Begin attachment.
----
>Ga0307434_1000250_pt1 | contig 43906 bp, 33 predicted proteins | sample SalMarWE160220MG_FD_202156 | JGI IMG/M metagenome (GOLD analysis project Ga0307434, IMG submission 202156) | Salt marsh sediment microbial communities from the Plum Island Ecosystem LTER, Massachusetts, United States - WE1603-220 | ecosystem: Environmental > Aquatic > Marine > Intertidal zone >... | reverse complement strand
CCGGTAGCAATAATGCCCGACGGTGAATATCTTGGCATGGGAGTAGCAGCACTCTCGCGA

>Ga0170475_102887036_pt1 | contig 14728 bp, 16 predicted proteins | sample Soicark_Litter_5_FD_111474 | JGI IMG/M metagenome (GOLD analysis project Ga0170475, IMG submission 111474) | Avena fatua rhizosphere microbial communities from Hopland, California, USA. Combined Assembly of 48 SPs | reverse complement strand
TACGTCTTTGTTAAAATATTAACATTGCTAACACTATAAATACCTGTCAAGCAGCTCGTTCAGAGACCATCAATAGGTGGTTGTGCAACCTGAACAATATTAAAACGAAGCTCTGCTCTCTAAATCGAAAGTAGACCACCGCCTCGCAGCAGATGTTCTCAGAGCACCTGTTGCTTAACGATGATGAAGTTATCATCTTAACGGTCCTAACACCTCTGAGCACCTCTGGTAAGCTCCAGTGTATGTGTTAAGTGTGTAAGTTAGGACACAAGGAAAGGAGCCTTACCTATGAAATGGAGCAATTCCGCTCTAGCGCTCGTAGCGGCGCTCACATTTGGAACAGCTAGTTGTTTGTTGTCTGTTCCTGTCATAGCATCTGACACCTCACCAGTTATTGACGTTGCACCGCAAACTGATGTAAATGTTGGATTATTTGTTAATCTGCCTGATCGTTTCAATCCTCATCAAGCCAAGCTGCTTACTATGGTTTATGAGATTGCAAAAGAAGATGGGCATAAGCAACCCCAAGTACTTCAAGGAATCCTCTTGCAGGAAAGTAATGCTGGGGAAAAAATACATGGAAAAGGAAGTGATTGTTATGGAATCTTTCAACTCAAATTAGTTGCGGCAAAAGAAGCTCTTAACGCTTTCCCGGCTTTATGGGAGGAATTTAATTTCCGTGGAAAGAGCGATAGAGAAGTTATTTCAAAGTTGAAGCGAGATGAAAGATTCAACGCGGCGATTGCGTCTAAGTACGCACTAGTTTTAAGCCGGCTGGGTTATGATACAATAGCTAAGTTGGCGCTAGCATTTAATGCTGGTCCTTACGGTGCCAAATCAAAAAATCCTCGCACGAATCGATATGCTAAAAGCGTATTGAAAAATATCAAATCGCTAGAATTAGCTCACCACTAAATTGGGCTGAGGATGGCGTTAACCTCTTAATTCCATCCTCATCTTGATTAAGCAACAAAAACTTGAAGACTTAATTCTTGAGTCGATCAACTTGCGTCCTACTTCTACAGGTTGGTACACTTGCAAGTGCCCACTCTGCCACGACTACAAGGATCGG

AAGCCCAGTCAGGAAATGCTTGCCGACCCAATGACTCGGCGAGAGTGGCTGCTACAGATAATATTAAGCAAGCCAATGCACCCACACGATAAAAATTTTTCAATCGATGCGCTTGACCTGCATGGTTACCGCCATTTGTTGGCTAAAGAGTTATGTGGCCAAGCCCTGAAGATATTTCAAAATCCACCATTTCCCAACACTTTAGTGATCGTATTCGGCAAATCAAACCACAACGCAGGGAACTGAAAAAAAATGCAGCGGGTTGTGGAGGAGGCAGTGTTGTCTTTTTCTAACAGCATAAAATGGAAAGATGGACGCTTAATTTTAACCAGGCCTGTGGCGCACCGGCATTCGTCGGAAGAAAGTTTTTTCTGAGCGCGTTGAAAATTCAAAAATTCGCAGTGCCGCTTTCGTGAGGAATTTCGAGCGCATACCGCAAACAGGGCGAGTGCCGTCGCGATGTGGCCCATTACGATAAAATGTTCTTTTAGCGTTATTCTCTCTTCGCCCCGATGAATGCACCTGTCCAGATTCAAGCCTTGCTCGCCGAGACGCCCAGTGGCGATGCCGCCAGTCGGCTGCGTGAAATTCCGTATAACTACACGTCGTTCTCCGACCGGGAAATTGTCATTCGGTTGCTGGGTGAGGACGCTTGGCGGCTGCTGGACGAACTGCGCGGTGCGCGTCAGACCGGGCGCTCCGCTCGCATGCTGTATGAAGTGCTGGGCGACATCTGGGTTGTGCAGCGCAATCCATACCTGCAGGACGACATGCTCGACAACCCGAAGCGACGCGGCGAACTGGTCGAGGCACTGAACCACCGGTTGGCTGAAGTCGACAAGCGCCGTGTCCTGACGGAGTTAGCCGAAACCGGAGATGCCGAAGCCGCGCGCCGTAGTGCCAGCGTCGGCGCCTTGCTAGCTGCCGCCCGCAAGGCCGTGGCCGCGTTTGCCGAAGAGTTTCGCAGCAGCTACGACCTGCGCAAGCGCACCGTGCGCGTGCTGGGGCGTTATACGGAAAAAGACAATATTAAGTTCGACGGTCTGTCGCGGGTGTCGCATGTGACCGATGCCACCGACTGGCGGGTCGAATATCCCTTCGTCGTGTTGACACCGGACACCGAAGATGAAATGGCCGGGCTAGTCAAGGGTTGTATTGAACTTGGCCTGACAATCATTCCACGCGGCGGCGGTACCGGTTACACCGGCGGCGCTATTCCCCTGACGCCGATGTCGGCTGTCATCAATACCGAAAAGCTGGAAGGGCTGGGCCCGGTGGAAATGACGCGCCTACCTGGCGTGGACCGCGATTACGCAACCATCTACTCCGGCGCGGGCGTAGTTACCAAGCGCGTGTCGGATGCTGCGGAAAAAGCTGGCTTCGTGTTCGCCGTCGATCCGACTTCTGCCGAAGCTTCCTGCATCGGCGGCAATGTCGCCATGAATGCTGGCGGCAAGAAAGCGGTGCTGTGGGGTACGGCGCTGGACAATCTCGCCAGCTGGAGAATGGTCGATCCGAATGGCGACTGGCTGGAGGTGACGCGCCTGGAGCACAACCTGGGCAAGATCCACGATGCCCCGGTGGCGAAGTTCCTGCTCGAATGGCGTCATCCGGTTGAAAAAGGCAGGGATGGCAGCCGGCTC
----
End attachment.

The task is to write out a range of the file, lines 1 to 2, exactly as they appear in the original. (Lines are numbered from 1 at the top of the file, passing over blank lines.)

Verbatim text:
>Ga0307434_1000250_pt1 | contig 43906 bp, 33 predicted proteins | sample SalMarWE160220MG_FD_202156 | JGI IMG/M metagenome (GOLD analysis project Ga0307434, IMG submission 202156) | Salt marsh sediment microbial communities from the Plum Island Ecosystem LTER, Massachusetts, United States - WE1603-220 | ecosystem: Environmental > Aquatic > Marine > Intertidal zone >... | reverse complement strand
CCGGTAGCAATAATGCCCGACGGTGAATATCTTGGCATGGGAGTAGCAGCACTCTCGCGA